Primer on medical management of severe brain injury

Crit Care Med. 2005 Jun;33(6):1392-9. doi: 10.1097/01.ccm.0000166890.93559.2d.


Objective: To review the current understanding of the medical management of severe brain injury.

Data source: The MEDLINE database, bibliographies of selected articles, and current English-language texts on the subject.

Study selection: Studies related to management of intracranial hypertension, traumatic brain injury, and brain edema.

Data extraction: All studies relevant to the subject under consideration were considered, with a focus on clinical studies in adults.

Data synthesis: Basic rules of resuscitation must apply, including adequate ventilation, appropriate fluid administration, and cardiovascular support. The control of intracranial pressure can be considered in three steps. The first step should be initial slight hyperventilation with a target PaCO2 of 35 mm Hg and cerebrospinal fluid drainage for intracranial pressure of >15-20 mm Hg. The second step should be mannitol or hypertonic saline and hyperventilation to target PaCO2 of 28-35 mm Hg. The third step should be barbiturate coma or decompressive craniectomy. Additional management issues, including seizure prophylaxis, sedation, nutritional support, use of hypothermia, and corticosteroids, are also discussed.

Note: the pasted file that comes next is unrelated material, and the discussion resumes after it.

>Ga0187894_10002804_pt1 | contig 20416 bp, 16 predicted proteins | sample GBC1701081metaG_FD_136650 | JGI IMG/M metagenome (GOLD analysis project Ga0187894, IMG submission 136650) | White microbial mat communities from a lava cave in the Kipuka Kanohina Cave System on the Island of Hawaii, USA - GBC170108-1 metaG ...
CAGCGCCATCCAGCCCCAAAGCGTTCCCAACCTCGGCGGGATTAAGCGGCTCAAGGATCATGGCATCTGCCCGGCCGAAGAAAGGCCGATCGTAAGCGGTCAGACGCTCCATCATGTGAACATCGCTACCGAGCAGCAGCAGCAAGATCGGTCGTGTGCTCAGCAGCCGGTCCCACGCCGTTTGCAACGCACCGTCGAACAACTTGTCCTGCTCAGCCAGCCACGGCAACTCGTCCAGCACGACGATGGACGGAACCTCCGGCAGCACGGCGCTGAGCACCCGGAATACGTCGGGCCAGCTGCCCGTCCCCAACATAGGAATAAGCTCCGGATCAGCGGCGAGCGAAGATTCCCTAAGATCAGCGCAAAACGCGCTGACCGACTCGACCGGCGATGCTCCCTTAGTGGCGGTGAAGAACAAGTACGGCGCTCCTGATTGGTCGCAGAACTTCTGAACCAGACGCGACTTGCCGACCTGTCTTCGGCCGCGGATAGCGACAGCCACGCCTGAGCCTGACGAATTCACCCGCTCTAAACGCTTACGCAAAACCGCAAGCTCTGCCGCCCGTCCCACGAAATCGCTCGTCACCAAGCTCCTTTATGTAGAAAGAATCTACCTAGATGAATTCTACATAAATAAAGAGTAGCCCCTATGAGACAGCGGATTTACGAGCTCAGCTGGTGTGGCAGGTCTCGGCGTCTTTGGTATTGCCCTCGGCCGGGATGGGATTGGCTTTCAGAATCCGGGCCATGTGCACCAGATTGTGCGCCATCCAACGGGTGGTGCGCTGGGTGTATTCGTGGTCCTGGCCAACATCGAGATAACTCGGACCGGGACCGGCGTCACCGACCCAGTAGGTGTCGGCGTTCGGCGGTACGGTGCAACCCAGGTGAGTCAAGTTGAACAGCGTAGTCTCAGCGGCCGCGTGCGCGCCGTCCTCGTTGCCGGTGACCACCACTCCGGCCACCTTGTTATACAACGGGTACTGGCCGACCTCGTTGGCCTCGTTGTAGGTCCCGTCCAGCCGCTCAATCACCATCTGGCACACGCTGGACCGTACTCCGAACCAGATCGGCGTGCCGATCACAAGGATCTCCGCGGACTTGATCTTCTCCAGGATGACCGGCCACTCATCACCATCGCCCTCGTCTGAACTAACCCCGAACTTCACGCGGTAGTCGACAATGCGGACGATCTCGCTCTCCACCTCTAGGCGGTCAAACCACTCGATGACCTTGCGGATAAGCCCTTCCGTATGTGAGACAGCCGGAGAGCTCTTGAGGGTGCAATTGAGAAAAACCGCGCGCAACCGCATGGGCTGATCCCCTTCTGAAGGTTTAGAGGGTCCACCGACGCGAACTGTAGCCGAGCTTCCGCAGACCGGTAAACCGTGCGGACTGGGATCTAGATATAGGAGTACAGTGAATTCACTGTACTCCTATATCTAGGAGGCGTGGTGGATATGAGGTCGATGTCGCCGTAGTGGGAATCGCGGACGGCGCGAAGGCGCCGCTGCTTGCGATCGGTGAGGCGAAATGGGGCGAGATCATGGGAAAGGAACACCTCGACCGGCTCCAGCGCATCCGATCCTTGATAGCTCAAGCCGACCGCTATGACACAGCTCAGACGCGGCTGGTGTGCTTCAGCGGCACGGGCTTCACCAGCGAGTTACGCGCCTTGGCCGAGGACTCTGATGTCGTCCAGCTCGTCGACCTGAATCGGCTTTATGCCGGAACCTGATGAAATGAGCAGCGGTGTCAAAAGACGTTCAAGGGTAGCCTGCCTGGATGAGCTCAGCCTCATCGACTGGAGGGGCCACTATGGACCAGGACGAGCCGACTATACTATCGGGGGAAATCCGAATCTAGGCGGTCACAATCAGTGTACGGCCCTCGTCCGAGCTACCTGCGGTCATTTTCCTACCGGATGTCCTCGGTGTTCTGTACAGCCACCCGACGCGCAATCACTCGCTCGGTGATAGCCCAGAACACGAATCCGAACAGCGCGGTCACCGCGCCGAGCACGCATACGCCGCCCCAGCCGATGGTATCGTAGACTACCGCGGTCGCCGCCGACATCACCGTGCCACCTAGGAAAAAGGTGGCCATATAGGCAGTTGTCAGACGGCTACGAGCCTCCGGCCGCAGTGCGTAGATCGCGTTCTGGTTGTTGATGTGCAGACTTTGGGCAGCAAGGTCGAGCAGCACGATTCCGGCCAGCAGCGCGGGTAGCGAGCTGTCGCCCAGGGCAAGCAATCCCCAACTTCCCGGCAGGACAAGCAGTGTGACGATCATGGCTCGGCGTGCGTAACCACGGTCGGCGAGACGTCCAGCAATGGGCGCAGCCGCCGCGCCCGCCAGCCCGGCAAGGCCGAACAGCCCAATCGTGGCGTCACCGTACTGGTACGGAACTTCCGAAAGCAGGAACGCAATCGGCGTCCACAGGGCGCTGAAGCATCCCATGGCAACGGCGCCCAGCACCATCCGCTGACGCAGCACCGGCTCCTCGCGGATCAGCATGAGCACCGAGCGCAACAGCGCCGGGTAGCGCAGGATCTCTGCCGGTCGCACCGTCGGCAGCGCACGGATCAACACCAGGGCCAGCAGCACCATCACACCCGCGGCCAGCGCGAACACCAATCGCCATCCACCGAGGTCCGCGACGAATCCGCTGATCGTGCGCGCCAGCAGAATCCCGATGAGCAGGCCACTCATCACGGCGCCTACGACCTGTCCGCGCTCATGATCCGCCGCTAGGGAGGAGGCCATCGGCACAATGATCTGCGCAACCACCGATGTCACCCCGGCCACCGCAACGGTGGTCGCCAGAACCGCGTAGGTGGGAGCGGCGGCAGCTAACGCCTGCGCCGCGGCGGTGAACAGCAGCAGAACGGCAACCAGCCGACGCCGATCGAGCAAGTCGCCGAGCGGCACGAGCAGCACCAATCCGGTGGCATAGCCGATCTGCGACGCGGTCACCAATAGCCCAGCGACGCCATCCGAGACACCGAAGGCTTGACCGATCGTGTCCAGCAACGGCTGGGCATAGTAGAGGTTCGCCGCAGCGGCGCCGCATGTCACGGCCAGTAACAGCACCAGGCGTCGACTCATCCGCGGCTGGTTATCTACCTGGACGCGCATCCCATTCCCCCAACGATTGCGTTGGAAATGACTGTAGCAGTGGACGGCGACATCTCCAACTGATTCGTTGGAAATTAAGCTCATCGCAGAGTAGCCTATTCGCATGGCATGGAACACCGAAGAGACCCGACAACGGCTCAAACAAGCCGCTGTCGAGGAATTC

Conclusions: Brain injury is frequently associated with the development of brain edema and the development of intracranial hypertension. However, with a coordinated, stepwise, and aggressive approach to management, focusing on control of intracranial pressure without adversely affecting cerebral perfusion pressure, outcomes can be good.

Publication types

  • Review

MeSH terms

  • Algorithms
  • Brain Edema / diagnosis
  • Brain Edema / therapy
  • Brain Injuries / diagnosis
  • Brain Injuries / physiopathology
  • Brain Injuries / therapy*
  • Humans
  • Intracranial Hypertension / diagnosis
  • Intracranial Hypertension / therapy
  • Prognosis